from Mary Robinson to William Godwin
May 30, 1800
Friday, 30th May 1800.
--The fact is simply this, were I to resist the action as a married woman, I might set it aside, and recover damages from my persecutor, because the arrest is for necessaries, and my husband is therefore by law obliged to pay the debt, there being no kind of legal separation between us. But then, I should involve that husband, and act, as I should feel, dishonestly towards my creditors. I therefore submit patiently. I have had various proposals from many friends to settle the business, but I am too proud to borrow, while the arrears now due on my annuity from the Prince of Wales would doubly pay the sum for which I am arrested. I have written to the Prince, and his answer is that there is no money at Carlton House-- that he is very sorry for my situation, but that his own is equally distressing!! You will smile at such paltry excuses, as I do. But I am determined to persist in my demand, half a year's annuity being really due, which is two hundred and fifty pounds, and I am in custody for sixty-tbree pounds only! So circumstanced I will neither borrow, beg, nor steal. I owe very little in the world, and still less to the world, and it is unimportant to me where I pass my days, if I possess the esteem and friendship of its best ornaments, among which I consider you,-- Most sincerely, I am, dear Sir, your obliged and humble servant,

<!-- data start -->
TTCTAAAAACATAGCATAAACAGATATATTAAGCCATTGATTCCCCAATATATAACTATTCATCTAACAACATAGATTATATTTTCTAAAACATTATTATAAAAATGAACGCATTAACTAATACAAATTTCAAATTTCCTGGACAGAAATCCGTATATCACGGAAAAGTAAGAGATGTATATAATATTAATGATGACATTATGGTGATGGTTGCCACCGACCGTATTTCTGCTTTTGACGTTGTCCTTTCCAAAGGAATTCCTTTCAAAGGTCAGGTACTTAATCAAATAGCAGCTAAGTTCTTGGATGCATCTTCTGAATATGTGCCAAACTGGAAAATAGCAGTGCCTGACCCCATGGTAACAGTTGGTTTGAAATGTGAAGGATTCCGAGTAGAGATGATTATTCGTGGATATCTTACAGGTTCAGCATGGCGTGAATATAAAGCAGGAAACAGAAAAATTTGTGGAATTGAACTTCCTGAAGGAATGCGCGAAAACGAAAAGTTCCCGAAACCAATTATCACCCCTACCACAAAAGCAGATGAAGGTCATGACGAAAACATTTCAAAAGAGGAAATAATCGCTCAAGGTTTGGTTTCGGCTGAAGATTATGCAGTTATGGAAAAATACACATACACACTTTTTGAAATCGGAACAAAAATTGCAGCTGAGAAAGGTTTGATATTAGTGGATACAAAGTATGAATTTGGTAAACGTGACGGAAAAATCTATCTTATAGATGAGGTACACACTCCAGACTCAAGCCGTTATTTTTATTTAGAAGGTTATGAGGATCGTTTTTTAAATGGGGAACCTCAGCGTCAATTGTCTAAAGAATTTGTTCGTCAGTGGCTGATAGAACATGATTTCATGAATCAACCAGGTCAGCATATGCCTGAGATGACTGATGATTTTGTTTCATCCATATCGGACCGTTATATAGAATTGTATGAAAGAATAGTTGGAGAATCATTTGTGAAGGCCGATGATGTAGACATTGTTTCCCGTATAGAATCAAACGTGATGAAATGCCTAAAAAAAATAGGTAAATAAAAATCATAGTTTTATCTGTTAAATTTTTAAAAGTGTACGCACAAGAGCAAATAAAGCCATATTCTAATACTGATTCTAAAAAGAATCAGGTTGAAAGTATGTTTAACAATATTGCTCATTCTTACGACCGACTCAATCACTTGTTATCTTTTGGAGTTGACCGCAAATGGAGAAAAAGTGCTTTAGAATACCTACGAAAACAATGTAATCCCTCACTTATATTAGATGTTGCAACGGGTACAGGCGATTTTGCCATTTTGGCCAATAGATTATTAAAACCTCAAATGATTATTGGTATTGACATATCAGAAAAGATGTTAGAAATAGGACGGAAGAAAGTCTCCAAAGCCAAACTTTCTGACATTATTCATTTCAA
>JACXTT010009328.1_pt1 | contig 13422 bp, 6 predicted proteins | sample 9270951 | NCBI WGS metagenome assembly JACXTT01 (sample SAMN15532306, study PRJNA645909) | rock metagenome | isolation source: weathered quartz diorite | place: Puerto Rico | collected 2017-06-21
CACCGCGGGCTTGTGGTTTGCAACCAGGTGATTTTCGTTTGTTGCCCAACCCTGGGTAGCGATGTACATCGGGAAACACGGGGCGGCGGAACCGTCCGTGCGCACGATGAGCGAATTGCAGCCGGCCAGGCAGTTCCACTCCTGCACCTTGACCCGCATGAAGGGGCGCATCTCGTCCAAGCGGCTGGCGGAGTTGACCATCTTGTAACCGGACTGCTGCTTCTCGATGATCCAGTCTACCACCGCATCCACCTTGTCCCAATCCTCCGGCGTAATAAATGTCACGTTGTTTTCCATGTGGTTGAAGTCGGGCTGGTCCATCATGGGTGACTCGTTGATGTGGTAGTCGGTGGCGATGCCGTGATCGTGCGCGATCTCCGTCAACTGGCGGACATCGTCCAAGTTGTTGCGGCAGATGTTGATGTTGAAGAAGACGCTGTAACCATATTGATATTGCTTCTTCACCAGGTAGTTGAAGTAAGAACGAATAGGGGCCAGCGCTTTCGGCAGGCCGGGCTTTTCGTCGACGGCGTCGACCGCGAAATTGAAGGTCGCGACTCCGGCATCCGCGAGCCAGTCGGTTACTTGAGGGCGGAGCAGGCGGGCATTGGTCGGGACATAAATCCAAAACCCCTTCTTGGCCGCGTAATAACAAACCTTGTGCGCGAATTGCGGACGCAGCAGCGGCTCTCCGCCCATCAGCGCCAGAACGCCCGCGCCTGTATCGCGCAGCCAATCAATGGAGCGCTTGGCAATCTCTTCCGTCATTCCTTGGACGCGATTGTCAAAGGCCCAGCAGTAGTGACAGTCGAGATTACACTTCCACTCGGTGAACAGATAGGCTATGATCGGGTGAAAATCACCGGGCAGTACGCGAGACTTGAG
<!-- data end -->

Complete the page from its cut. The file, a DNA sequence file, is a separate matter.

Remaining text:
Editorial Note: Robinson and Godwin met through the Della Cruscan poet Robert Merry in 1796, and Robinson and Wollstonecraft became acquainted through Godwin. Godwin recalled, "I was also introduced about this time  by Merry, the poet, to a most accomplished and delightful woman, the celebrated Mrs. Robinson" (Paul, William Godwin, vol. 1, p.154). When Robinson wrote this letter in May 1800, she was in prison for debt. She died December 26, 1800, and Godwin was one of two literary friends (along with Peter Pindar) to attend her funeral. The text of this letter is taken from Kegan Paul's William Godwin: His Friends and Contemporaries, 2 vols (London: Henry S. King & Co., 1876) vol.2, p. 34-35.